Penalty shootouts: When should your best taker step up? The principles of how to win the spot-kick lottery

Mohamed Salah
(Image credit: Getty)

It was a penalty shootout and Egypt’s best penalty-taker did not approach the spot. The all-or-nothing gamble of putting Mohamed Salah fifth in the order backfired. Two earlier misses meant that the prospect of the Egyptian king making his country African Cup of Nations winners never materialised. 

And while Senegal prospered from a similar policy as Sadio Mane scored their fifth and decisive spot kick, it highlighted the peril of putting the supposed guarantee of a goal in what can seem the most important position but which, with earlier misses, can become an irrelevant footnote.

“That is why your best penalty taker should never go fifth,” Jamie Carragher argued. “Mo Salah not taking a penalty for Egypt in a shootout in a final is madness.”

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Carragher cited a precedent from another superstar with an obvious preference for going last. Whether for altruistic or egotistical reasons, Cristiano Ronaldo prefers to have the glory shot. Taking fifth ensured he scored the spot kick that made Real Madrid Champions League winners in 2016. 

As Carragher noted, being fifth in line meant he never took a penalty as Portugal lost their Euro 2012 semi-final to Spain. Joao Moutinho and Bruno Alves missed. They had gone first and fourth. Ben Lyttleton, author of the penalty book Twelve Yards, said on Sunday the first and fourth spot-kicks are the most important. While Ronaldo went fourth for Manchester United on Friday, that half of Lyttleton’s advice is rarely heeded.

Certainly, footballing orthodoxy dictates the outstanding taker goes first. It is school of thought Alan Shearer and Harry Kane follow. James Milner, that paragon of common sense, has tended to step up first and set the tone for Liverpool – an alternative theory, possibly based on national stereotyping but backed up by their reliability, is just to put Germans first in a shootout, where Didi Hamann, Michael Ballack and Ilkay Gundogan have been placed on a disproportionate amount of times, usually successfully.

But it is uncontroversial to say one of the bankers ought to take the lead: when Carragher scored Liverpool’s sixth spot-kick in the 2001 League Cup win, the two specialists, Gary McAllister and Robbie Fowler, were first and fifth respectively.

And the question of the order can be particularly pertinent when it comes to the man fifth in line. Gareth Southgate appears to put his best option first, his second best next and so on. Yet that meant the 19-year-old Bukayo Saka was handed what felt an unfair responsibility of taking England’s last spot-kick in the Euro 2020 final (admittedly Italy, following the Salah principle, had their regular taker, Jorginho, fifth and he also missed, but it didn’t matter).

And fifth can be the pressure penalty: putting the weakest of the first five there entails a risk. Rewind to the 2008 Champions League final and Didier Drogba was due to be Chelsea’s fifth man, a role he performed perfectly in 2012 to assume immortality at Stamford Bridge. Instead, he was sent off and John Terry, who was sixth in line, moved up one, slipped and Manchester United were reprieved, eventually benefiting. Frank Lampard, Chelsea’s regular taker, normally went second or third across his career.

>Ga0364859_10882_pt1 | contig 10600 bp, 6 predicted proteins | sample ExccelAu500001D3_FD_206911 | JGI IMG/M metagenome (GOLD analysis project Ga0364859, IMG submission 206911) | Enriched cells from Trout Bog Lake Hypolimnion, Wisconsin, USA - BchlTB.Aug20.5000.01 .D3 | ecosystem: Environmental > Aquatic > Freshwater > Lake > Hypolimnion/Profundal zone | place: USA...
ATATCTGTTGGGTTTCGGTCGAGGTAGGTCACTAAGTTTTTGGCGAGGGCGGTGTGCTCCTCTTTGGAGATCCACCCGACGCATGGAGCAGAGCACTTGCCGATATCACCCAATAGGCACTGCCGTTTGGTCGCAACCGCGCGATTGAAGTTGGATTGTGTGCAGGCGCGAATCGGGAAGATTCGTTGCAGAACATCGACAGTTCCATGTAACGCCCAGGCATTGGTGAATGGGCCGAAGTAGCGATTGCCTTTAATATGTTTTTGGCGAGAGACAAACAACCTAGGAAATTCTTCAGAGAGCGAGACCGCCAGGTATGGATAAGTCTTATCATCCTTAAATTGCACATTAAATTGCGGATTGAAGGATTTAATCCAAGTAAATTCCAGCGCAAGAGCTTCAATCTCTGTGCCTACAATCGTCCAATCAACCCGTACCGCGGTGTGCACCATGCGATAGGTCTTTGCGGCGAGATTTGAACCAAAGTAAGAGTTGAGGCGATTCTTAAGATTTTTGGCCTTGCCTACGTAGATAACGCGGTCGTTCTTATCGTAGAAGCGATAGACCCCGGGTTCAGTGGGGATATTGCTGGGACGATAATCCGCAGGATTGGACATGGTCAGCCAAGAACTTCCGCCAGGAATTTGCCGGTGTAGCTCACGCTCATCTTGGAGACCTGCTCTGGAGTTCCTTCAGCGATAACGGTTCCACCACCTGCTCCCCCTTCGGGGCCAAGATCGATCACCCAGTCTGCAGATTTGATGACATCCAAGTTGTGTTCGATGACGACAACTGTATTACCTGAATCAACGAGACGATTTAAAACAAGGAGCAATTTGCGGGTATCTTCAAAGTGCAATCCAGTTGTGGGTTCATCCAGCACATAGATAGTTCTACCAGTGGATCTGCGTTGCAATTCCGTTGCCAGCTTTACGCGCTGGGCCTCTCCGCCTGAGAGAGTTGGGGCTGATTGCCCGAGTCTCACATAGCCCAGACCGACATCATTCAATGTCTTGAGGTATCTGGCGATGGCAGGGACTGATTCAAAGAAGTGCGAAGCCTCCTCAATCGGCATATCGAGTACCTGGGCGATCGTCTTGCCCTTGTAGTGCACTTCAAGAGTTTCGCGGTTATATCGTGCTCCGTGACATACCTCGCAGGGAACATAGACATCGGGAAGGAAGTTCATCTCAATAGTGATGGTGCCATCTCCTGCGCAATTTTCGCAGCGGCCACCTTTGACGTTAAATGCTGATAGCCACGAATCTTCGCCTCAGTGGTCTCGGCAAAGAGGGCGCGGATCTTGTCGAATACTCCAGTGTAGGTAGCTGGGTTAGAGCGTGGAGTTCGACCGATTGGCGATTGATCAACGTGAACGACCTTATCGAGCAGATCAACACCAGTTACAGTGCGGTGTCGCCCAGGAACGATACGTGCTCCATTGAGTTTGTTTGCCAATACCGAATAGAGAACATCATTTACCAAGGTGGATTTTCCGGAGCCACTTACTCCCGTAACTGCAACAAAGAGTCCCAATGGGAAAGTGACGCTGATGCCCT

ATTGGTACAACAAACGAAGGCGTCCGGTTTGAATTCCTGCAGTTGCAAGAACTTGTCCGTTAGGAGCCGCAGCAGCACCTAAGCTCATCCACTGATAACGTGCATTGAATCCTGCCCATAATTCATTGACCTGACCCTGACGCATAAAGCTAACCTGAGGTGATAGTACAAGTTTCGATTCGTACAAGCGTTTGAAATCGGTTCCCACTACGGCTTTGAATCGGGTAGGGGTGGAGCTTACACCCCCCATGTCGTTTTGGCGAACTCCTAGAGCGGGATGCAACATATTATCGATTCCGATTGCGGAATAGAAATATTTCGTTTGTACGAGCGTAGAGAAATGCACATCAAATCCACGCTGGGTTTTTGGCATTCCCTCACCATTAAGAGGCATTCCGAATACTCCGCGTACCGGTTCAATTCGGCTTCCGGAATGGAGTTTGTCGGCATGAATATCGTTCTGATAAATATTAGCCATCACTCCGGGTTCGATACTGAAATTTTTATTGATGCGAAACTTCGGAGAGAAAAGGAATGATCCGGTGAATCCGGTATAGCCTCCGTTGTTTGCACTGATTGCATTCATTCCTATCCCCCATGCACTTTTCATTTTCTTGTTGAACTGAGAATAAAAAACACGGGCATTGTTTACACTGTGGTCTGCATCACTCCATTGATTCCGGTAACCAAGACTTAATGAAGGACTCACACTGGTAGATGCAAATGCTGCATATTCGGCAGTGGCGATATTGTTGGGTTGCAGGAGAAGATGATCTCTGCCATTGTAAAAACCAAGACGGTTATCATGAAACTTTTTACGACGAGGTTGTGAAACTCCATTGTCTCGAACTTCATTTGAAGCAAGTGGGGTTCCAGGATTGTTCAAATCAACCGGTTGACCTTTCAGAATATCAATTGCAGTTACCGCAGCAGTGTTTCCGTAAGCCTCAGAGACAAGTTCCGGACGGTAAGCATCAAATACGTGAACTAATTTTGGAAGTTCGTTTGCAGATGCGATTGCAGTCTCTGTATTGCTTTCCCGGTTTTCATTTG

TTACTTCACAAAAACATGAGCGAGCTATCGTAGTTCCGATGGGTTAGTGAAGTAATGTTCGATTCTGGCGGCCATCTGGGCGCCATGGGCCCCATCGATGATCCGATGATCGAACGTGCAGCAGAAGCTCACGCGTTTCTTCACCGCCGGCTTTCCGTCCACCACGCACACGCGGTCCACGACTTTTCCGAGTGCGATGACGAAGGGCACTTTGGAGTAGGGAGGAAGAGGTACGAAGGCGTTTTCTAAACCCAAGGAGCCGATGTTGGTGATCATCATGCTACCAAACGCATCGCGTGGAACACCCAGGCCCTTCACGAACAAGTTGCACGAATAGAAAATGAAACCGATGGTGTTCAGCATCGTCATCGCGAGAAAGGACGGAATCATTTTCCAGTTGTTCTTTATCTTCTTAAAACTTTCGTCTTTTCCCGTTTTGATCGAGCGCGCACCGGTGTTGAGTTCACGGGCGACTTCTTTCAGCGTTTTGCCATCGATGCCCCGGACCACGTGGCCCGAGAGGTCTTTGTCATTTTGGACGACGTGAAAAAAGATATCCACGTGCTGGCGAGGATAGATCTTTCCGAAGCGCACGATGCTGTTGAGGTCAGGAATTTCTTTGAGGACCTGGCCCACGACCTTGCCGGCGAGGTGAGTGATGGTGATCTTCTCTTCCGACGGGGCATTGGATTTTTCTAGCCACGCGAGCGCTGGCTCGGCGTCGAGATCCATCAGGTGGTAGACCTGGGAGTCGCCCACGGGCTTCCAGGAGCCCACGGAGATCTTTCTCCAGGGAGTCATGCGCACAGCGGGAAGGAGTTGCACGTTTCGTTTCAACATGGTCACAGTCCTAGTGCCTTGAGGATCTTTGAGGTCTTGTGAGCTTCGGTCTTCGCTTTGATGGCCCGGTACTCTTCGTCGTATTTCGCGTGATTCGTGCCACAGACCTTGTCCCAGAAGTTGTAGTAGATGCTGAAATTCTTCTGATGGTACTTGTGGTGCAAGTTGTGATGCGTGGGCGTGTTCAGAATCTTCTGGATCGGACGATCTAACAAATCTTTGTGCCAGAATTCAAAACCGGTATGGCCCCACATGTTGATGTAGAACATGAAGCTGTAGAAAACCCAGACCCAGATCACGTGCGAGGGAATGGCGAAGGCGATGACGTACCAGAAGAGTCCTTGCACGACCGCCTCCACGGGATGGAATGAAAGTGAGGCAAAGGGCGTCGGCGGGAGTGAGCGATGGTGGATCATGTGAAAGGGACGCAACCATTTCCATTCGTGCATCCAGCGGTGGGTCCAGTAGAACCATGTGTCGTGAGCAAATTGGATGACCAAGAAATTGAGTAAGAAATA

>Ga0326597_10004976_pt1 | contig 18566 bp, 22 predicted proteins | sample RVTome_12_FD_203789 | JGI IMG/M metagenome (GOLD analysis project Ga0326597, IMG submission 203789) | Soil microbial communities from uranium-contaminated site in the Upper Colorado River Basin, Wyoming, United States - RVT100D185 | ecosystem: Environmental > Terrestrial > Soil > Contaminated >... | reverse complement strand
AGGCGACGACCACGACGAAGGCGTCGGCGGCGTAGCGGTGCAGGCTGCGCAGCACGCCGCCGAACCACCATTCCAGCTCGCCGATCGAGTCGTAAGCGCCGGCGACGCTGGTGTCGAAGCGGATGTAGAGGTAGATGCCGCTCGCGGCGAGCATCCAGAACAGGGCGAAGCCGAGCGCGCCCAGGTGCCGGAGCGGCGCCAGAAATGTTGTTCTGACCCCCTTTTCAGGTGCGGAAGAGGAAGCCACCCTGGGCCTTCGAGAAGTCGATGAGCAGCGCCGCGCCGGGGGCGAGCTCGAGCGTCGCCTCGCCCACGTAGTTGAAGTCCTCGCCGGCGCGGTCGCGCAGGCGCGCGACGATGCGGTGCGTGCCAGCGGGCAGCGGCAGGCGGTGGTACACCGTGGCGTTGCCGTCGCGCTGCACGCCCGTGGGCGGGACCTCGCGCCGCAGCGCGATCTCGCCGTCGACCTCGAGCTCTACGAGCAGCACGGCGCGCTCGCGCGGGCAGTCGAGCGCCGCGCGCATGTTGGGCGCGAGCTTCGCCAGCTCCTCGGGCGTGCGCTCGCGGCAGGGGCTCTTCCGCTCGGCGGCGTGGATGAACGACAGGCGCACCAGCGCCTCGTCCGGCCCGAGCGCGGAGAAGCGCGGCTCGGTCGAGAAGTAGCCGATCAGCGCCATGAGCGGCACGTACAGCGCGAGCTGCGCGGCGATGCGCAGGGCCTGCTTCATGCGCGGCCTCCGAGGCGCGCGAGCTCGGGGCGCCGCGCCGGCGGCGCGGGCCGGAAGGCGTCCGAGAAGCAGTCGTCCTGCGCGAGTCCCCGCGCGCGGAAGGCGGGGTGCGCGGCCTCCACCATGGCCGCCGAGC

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If laying a platform matters, if it is harder to win a shootout after an early setback, the fifth penalty is particularly fraught when it is in effect already sudden death. It can feel a specialist role. Cesc Fabregas volunteered for it when he knocked out Ronaldo and Portugal in Euro 2012, just as he had eliminated Italy in Euro 2008.

Even amid a ridiculously bad shootout record, United have twice in the last year shown the merits of putting one of their premier takers fifth twice. They were 5-4 down to Villarreal after nine penalties in the Europa League final when Edinson Cavani showed nerves of steel. In the same scenario against Middlesbrough on Friday, Bruno Fernandes, long a byword of excellence from 12 yards, was similarly reliable.

If the fifth penalty is partly about ability, it is also about attitude and character. A common denominator among some who seemed to relish it – Ronaldo, Salah, Cavani, Fabregas, Fernandes – is that each is a big personality.

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Carragher won the 2005 Champions League final on penalties, when Liverpool only required four spot kicks and before Steven Gerrard was their normal taker, but his performance seemed to have convinced even the unsentimental Rafa Benitez that his captain was a superman and he put him last in line.

If there are some examples of exuberant youthful players eagerly grasping the opportunity, whether Fabregas in 2008 or the 18-year-old Curtis Jones swapping with Divock Origi to take the fifth and knock Arsenal out of the Carabao Cup in 2019, it appears more of a job for a senior figure. If a regular penalty taker is not available, a clean striker of the ball with an unflappable disposition may be a fine alternative.

It was apparent when Eric Dier proved the ideal candidate to go fifth for England in the 2018 World Cup against Colombia. And if a solid citizen is the next best thing to a professional penalty taker, perhaps it is a longwinded way of saying the right man for the unenviable job of going fifth should have the technique and personality of Gareth Barry.

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